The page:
Press release

Hydrogen-powered distillery to produce sustainable gin

First-ever gin distillery to use hydrogen from renewables to produce environmentally friendly gin.

  • £390 million government investment in hydrogen and low carbon tech to help industry cut emissions as the UK moves towards net zero emissions by 2050
  • clean economy has the potential to deliver £170 billion of annual exports by 2030, which hydrogen could be a part of

An environmentally friendly gin distillery could use hydrogen power to produce sustainable gin as part of £390 million government investment to reduce emissions from industry.

The HySpirits project will explore the possibility of converting a craft gin distillery in Orkney in Scotland from using liquid petroleum gas - currently used in gas barbecues and outdoor heaters - to hydrogen to make the process more environmentally friendly.

Funding for the pilot project is part of £390 million government funding announced today to help industry cut emissions. This includes a:

  • £40 million Hydrogen and Fuel Switching Innovation Fund to explore how the technology can be rolled out across the UK to help cut emissions
  • £100 million competition to enable greater supply of low carbon hydrogen for use across the economy to help businesses decarbonise
  • £250 million Clean Steel Fund to support the iron and steel industry, which currently accounts for 15% of industry emissions, to transition to a low carbon future, including using hydrogen

Climate Change Minister Lord Duncan, said:

It’s great to know we can all enjoy an environmentally friendly tipple while helping our planet as we press towards a net zero emissions economy by 2050.

Developing hydrogen technology has the potential to not only reduce emissions from industry, but could also help us seize the opportunities of the global shift to cleaner economies – with the prize of up 2 million jobs and £170 billion of annual exports by 2030.

Working with the European Marine Energy Centre’s plant – which uses wind and tidal technology to produce hydrogen – the HySpirits project would use this locally-produced ‘green’ hydrogen to supply zero-carbon heat for the gin distillation process. If successful, this would reduce emissions from the plant by around 86 tonnes of CO2 every year – the equivalent annual emissions from 10 homes or 18 cars – and show how the UK’s growing craft brewing industry can switch from using fossil fuels to cleaner alternatives.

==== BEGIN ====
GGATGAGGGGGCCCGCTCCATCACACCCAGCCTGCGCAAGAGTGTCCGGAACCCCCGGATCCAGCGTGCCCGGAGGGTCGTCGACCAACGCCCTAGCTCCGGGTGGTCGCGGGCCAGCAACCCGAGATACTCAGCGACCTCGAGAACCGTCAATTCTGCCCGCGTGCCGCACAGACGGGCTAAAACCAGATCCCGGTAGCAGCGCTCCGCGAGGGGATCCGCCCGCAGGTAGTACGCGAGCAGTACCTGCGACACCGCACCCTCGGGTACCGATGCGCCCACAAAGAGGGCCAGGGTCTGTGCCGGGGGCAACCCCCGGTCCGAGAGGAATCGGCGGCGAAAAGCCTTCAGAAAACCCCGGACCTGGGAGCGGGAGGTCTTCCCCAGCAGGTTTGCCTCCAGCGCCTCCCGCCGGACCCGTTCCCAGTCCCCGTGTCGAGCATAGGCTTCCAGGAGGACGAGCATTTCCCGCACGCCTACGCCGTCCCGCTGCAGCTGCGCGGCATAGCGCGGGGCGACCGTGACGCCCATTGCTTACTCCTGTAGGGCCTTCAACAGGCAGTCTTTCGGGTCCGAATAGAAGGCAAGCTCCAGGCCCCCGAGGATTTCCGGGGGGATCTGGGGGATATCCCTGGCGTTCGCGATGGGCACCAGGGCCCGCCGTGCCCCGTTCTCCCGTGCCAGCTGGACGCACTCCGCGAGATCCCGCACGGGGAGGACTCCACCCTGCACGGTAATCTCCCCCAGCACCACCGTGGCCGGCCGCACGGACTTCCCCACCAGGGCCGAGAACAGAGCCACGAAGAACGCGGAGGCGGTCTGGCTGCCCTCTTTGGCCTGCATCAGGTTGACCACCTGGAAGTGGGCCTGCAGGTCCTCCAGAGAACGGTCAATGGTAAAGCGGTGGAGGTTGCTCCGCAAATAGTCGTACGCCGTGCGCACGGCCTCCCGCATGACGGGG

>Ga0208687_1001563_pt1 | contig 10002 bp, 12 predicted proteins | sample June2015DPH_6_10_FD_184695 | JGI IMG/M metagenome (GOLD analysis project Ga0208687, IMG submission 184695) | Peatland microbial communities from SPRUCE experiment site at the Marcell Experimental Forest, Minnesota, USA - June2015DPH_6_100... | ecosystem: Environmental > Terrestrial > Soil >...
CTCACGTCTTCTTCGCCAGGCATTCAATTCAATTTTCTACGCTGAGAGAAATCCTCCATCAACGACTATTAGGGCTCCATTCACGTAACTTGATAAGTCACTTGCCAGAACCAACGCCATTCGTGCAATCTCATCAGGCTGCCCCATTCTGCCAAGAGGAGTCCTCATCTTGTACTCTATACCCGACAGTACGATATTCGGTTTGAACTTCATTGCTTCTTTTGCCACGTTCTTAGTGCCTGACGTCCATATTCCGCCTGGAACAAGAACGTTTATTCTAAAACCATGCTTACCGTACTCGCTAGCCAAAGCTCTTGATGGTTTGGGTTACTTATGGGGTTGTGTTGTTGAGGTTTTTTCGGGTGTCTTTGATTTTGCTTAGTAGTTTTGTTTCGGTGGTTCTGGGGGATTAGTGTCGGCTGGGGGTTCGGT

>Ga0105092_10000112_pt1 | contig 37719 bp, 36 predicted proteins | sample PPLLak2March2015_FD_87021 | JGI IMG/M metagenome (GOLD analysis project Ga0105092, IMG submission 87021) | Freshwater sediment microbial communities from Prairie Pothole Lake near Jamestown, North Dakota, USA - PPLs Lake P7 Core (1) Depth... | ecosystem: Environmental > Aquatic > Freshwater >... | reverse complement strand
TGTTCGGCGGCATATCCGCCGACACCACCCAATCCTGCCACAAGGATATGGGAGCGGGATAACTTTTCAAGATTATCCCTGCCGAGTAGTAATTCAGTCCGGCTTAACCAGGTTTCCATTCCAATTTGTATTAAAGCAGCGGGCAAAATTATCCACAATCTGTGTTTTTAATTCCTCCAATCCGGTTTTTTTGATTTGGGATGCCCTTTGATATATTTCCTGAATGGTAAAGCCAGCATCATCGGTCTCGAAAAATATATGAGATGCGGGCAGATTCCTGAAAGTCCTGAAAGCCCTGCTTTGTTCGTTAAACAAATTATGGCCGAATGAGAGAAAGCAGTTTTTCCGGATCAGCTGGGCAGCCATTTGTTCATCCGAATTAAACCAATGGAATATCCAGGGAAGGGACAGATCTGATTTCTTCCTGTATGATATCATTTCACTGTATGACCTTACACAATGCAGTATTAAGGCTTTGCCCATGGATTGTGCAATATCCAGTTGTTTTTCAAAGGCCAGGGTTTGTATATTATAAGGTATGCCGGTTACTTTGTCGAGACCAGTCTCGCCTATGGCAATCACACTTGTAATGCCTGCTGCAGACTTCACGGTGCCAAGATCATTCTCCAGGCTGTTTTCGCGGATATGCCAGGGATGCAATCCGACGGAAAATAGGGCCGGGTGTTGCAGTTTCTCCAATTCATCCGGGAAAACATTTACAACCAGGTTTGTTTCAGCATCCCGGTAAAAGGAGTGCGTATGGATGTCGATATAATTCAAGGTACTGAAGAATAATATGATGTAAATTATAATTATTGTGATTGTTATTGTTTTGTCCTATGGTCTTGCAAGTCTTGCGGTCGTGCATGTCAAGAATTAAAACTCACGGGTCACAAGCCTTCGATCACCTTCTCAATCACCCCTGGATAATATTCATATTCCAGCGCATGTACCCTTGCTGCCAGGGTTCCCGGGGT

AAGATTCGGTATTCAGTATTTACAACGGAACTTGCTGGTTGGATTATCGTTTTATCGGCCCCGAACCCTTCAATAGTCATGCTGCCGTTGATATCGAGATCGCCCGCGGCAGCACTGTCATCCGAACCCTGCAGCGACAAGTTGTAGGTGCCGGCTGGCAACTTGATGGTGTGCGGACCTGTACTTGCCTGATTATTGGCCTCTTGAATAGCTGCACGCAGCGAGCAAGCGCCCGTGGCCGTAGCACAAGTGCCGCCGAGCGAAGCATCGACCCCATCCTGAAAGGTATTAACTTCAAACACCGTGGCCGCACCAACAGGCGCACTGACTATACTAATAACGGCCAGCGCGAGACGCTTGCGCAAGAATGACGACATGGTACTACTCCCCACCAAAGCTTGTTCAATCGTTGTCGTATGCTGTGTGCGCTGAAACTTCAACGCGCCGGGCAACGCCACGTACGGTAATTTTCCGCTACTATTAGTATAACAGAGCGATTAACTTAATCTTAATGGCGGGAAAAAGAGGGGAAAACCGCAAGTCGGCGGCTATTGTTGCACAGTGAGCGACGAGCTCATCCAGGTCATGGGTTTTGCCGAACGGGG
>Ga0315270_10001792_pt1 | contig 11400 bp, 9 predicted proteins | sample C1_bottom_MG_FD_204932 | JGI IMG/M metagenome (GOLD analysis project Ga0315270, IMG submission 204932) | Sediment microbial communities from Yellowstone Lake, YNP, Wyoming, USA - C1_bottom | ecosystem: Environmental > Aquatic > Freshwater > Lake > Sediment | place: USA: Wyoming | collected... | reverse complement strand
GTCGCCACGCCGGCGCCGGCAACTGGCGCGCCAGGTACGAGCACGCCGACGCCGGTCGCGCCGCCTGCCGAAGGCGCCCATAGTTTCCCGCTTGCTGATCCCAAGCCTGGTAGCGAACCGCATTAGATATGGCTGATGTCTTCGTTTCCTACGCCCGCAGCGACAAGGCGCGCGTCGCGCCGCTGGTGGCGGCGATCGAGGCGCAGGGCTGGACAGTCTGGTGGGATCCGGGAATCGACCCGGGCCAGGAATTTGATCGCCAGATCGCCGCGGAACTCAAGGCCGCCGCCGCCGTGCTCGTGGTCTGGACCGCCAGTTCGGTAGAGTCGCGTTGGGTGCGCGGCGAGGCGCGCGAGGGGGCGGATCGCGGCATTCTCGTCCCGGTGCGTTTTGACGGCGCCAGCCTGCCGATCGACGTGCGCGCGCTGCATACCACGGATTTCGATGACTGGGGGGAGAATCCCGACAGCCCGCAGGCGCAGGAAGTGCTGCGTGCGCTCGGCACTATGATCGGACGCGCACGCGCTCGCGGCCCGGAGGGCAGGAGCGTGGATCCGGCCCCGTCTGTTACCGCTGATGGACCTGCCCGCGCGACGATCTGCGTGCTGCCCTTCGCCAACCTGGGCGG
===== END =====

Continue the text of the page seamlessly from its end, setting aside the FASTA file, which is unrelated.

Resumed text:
Another pilot project aims to use floating wind turbines to produce hydrogen. The Dolphyn project will mount electrolysers – electrical devices to split water into hydrogen and oxygen – onto platforms to produce hydrogen. One wind turbine alone has the potential to produce enough low carbon hydrogen to heat around 2,500 homes, fuel over 120 to 240 buses, or run 8 to 12 trains.

HySpirits and the Dolphyn projects are just 2 out of 20 companies that have secured a share of up to £40 million of government funding to explore how the use of hydrogen can be rolled out across the UK – a crucial step towards the end of the UK’s contribution to global warming. Out of these, a further 7 projects have been selected to develop their concepts covering a range of sectors including steel, food and drinks, nickel, cement, and glass. The best of these will be awarded up to £7.5 million to move their technologies towards commercialisation.

Moving to a cleaner, greener economy could help the UK seize the benefits of clean growth, with the potential of 2 million jobs and £170 billion of annual exports by 2030, which hydrogen could be a part of.

Today’s announcement follows sustained support for low-carbon technologies from the government, which includes recently investing £26 million into 9 carbon capture schemes. One of these, in Cheshire, will soon become the UK’s largest CCUS project, with the captured chemicals potentially being used to make a range of products, from beer and eye drops to instant noodles.

The government’s Clean Growth Strategy similarly highlights the need for industry to begin to switch from fossil fuel use to low carbon fuels such as biomass, hydrogen and clean electricity.

Energy-intensive industries currently produce approximately 24% of global emissions and account for around 10% of emissions in the UK. Low carbon hydrogen could play an important role in decarbonising heavy industries including cement and glass as well as power, heat and transport. To reach this goal, beyond 2030, the switch to low carbon fuels will need to substantially increase in scale, and hydrogen could be used to power our factories, fuel our vehicles and heat our homes.